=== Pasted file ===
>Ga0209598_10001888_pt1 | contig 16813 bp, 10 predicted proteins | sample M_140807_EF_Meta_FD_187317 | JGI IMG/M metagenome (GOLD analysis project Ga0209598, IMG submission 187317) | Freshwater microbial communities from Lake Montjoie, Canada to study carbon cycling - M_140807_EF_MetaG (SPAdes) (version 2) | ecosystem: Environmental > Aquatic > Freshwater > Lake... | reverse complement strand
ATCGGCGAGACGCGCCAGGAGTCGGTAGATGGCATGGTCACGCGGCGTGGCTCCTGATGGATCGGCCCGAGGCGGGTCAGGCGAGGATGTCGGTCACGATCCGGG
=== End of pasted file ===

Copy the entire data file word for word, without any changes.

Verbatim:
>Ga0209598_10001888_pt1 | contig 16813 bp, 10 predicted proteins | sample M_140807_EF_Meta_FD_187317 | JGI IMG/M metagenome (GOLD analysis project Ga0209598, IMG submission 187317) | Freshwater microbial communities from Lake Montjoie, Canada to study carbon cycling - M_140807_EF_MetaG (SPAdes) (version 2) | ecosystem: Environmental > Aquatic > Freshwater > Lake... | reverse complement strand
ATCGGCGAGACGCGCCAGGAGTCGGTAGATGGCATGGTCACGCGGCGTGGCTCCTGATGGATCGGCCCGAGGCGGGTCAGGCGAGGATGTCGGTCACGATCCGGG